Canada is a popular destination for immigrants and integration of newcomers is an important strategy for its demographic growth and economic development. Food insecurity disproportionately affects newcomers in Canada; unfortunately, they occupy the lower end of the socio‐economic spectrum and thus adding to the burden of socio‐cultural challenges they are already facing. The high level of food insecurity contributes to poor diet quality and the rise in overweight and other chronic health conditions and therefore to the loss of healthy immigrant status. Indeed, statistical evidence, mainly of the overall Canadian population, demonstrates that individuals living in food‐insecure households have higher rates of self‐reported poor health and chronic health conditions. Therefore, understanding and properly addressing the factors associated with food insecurity among Canadian immigrants is crucial for an adequate integration of immigrants. This chapter suggests that an adequate and appropriate understanding of food security for Canadian immigrant populations requires consideration of a cultural perspective in addition to the traditional individual, household and community levels and the development of measurement tools to capture this cultural dimension. It is proposed the concept of cultural food insecurity encompasses the four usual dimensions (availability, accessibility, utilization, and stability) and a newly proposed fifth cultural dimension. Future research should aim at validating the relevance of this cultural perspective as a fifth pillar for food security and developing measurement tools to assess it.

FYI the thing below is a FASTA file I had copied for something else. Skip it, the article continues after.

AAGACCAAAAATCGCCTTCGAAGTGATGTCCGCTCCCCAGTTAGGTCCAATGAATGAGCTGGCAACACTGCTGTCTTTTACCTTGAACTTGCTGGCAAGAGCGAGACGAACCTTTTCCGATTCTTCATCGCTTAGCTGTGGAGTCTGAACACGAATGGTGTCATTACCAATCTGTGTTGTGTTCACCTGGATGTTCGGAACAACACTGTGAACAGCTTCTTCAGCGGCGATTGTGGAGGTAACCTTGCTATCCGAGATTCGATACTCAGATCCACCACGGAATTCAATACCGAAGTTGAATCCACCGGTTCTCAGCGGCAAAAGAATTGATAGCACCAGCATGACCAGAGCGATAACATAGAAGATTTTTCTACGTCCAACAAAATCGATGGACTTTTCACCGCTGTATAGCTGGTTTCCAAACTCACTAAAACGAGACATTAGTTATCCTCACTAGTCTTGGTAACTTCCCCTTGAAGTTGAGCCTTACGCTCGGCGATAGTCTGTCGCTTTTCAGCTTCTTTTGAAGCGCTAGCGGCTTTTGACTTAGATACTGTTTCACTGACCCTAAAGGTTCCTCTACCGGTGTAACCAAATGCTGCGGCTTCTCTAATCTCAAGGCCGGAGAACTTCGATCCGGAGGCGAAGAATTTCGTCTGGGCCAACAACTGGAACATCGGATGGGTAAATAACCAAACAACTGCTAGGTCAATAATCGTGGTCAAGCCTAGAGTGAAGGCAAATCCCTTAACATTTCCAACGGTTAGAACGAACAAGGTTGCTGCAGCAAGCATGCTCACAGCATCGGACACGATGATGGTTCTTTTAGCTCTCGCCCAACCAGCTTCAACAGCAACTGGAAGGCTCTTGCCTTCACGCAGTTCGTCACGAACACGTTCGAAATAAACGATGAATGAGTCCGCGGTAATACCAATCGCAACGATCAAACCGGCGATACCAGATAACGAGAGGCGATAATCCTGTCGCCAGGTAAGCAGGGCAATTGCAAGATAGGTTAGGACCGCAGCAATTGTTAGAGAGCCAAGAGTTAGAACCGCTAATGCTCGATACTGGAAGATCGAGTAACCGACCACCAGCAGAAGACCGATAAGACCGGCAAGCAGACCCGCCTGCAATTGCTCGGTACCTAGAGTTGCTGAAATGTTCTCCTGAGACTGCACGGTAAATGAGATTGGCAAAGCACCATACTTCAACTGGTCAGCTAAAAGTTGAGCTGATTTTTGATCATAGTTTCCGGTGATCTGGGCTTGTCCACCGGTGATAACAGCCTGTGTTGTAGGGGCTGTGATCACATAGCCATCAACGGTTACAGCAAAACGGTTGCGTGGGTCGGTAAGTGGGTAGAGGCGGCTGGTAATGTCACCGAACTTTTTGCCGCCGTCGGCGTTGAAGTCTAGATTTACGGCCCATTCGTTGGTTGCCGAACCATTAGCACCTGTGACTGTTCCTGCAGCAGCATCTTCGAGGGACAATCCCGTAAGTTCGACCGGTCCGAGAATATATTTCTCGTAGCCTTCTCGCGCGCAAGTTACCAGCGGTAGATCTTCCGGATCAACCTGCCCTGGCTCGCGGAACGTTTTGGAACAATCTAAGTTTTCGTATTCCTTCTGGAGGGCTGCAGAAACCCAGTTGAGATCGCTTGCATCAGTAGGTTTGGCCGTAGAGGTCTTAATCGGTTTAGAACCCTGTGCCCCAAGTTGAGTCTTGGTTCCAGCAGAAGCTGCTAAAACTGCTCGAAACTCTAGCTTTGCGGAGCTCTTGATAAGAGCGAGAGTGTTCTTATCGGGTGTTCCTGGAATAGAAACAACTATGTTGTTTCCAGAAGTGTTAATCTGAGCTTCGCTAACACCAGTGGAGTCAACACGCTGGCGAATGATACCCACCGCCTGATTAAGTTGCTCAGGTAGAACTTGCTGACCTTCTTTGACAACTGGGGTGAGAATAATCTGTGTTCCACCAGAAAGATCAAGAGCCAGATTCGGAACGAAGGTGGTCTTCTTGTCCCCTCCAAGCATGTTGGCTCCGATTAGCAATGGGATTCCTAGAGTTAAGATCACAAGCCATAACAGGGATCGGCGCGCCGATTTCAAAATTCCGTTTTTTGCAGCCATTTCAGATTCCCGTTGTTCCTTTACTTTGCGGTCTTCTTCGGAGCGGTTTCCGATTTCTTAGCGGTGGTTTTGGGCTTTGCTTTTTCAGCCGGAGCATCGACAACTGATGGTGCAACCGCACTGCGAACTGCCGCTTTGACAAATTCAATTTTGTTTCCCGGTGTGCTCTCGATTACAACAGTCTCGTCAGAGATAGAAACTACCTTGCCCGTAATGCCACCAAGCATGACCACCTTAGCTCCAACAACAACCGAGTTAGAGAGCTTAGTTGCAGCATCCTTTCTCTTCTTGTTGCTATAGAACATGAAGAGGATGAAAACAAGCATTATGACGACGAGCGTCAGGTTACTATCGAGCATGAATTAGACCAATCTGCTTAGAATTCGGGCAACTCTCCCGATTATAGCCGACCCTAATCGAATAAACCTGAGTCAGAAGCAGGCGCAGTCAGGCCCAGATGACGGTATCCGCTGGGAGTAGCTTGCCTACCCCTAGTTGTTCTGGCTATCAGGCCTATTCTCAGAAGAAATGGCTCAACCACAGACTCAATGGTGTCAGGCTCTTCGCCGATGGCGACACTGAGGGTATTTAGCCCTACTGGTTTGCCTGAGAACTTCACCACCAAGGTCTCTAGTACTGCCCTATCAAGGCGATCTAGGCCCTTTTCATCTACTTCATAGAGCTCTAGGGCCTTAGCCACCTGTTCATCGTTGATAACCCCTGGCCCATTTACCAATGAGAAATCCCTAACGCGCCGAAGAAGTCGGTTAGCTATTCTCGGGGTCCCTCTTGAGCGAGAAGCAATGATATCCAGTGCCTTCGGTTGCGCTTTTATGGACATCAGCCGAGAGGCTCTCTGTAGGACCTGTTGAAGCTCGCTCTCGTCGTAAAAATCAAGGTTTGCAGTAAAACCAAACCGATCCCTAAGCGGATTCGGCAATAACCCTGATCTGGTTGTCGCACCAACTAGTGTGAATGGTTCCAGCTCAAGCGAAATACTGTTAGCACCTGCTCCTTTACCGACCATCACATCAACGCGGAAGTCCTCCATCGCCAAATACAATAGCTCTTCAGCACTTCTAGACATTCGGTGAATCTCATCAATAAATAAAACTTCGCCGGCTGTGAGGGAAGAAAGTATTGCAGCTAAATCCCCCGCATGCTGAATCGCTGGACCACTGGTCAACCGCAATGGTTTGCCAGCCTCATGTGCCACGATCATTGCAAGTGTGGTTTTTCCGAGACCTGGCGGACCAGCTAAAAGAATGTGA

Part of the book: People's Movements in the 21st Century